Making the "right" decision quickly and devoid of hesitation, under a great amount of stress, takes an understanding of an event. All of your staff members must understand and practice the active shooter policy and procedure. If you can understand and master these concepts, it will save lives.
Unfortunately, an easy, "one-size-fits-all" policy and protocol for an active shooter event in healthcare does not exist. Because active shooter incidents are so dynamic and rapidly evolving, the response to one needs to be a multilayer, two-prong approach to increase the survivability chances for staff, residents and visitors in the facility. Your policy cannot mandate that staff members stay during an event, nor can it mandate that staff members run and evacuate, leaving the residents to fend for themselves. Remember your organization’s mission statement and core values to be compassionate in matters of resident care.
Does your active shooter policy address an event that is occurring outside on the grounds of the facility as well as within the facility? Think about the types of lockdowns.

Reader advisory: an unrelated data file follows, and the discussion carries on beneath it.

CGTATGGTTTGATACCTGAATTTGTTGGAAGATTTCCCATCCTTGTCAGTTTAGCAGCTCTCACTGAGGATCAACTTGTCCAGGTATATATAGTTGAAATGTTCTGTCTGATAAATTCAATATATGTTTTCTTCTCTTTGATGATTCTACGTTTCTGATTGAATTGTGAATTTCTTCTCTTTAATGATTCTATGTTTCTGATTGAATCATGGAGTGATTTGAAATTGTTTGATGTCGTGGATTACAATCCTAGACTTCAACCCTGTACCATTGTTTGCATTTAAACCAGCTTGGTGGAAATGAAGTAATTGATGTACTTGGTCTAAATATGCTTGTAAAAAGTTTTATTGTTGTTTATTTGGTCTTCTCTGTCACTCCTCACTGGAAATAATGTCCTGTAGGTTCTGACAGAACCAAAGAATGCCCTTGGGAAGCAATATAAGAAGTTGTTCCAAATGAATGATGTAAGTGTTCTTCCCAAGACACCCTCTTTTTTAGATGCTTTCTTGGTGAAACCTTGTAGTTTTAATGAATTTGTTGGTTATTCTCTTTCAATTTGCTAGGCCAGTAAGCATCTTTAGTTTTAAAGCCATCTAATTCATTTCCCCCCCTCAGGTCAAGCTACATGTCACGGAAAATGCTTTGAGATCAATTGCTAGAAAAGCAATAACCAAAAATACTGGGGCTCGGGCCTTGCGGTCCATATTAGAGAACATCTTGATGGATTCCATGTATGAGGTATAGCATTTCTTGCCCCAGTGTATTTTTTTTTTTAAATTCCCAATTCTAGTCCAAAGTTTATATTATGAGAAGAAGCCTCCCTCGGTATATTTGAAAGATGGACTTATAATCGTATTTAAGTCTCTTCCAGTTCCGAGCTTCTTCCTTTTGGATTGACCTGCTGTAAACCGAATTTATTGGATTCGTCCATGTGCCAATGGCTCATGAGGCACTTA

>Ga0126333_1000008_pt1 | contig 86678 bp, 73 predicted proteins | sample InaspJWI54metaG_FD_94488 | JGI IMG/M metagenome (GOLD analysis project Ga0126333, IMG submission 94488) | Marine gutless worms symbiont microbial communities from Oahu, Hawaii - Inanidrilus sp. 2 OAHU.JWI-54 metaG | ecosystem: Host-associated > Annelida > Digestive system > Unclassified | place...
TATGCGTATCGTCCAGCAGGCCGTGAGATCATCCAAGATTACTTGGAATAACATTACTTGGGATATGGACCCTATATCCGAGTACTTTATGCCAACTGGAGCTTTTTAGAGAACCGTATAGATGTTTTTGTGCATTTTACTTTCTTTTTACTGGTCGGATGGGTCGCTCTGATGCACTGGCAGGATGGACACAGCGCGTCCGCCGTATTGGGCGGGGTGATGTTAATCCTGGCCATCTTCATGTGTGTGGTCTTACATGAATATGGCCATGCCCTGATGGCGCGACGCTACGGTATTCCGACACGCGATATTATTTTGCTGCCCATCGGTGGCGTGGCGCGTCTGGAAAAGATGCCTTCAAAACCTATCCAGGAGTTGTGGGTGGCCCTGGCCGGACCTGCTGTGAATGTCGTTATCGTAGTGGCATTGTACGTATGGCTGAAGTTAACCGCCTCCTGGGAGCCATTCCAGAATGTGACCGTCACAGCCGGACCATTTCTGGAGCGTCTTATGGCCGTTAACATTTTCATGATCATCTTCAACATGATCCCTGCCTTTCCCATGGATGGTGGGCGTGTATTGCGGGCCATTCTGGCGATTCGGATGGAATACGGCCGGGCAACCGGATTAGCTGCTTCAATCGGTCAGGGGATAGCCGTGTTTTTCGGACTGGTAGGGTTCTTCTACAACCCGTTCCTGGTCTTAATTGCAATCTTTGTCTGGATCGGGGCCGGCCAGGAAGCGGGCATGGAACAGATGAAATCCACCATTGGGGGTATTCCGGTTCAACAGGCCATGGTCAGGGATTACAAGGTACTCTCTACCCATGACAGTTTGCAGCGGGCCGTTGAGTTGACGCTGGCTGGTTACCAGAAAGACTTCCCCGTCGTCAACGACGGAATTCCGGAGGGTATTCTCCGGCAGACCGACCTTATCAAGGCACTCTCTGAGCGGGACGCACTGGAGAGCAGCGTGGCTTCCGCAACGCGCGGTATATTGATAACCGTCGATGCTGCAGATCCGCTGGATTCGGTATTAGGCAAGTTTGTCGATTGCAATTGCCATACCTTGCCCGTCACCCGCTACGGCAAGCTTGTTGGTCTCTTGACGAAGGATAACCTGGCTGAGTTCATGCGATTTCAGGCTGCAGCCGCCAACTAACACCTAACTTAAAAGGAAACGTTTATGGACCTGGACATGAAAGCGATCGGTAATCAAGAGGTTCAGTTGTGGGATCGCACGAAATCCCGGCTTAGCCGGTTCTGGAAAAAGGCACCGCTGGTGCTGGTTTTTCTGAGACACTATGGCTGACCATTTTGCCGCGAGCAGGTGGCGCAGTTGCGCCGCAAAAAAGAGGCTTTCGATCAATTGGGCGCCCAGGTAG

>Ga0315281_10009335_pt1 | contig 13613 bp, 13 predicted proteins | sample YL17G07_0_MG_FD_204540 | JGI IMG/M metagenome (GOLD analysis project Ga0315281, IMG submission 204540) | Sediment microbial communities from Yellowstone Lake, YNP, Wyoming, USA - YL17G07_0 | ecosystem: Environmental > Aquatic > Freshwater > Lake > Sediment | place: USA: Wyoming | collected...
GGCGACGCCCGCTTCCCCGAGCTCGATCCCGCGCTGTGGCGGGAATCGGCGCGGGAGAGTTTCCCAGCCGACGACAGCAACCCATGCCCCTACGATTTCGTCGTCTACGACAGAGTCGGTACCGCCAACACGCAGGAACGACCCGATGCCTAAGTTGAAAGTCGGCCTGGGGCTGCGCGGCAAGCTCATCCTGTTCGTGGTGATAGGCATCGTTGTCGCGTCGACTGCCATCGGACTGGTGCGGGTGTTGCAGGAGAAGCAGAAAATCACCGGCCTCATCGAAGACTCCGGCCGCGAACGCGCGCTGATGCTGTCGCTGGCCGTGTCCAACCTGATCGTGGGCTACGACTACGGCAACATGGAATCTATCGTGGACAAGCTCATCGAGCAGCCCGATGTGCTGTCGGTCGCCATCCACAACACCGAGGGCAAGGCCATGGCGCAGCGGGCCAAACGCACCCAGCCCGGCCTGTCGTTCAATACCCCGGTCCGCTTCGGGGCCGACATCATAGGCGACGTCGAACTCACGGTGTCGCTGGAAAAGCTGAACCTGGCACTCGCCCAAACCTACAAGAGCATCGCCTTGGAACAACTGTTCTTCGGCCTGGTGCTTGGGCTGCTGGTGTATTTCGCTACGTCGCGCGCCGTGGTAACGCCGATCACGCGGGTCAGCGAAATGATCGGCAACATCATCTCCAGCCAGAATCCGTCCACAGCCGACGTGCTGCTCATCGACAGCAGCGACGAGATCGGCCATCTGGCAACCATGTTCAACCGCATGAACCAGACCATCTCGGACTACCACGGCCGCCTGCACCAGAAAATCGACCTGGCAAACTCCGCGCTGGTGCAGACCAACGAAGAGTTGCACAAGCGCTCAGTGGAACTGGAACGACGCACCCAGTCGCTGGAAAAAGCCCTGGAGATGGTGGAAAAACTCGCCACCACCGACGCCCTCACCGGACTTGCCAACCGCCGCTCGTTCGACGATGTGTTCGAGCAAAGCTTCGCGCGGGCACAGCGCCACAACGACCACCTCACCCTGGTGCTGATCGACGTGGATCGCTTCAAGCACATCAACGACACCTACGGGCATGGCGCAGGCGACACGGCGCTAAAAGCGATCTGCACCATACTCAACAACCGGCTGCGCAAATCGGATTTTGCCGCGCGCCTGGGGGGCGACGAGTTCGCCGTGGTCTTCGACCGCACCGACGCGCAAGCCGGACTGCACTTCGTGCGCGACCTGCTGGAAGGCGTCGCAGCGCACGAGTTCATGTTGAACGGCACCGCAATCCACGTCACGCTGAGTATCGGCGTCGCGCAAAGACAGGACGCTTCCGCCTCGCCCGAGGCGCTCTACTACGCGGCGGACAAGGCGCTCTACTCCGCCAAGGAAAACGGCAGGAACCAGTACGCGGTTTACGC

If an active shooting event is occurring in the facility, then initiate a partial‒no entry lockdown. You want people to evacuate the facility (if safe to do so), and you want no one to enter the danger zone. But for an active shooter event occurring outside in the parking lot of the facility, initiate a full lockdown. You don’t want the shooter to enter the facility, and you don’t want facility occupants to leave the facility and exit into the danger zone.
A lockdown needs to be a part of active shooter response policy, but not the end-all.
In the next blog, we’ll focus on personal safety and resident safety during an active shooter event and how and when to transition between focusing on the two. Unfortunately, the likelihood of significant injuries and fatalities during one of these horrific incidents is high. With proper pre-planning, policy and procedure, and staff training and drills, however, the chances of surviving an active shooter event within a healthcare facility increases dramatically.
This was the first in a series of blogs about active shooter events. See part 2: 'Active shooter' events: Balancing resident, staff safety
Steve Wilder, CHSP, STS, is president and chief operating officer of Sorensen, Wilder & Associates (SWA), a healthcare safety and security consulting group based in Bourbonnais, Ill. SWA performs workplace safety compliance audits and security vulnerability assessments in all types of healthcare facilities. Wilder can be reached at (800) 568-2931 or email@example.com.
Topics: Disaster Preparedness , Executive Leadership , Risk Management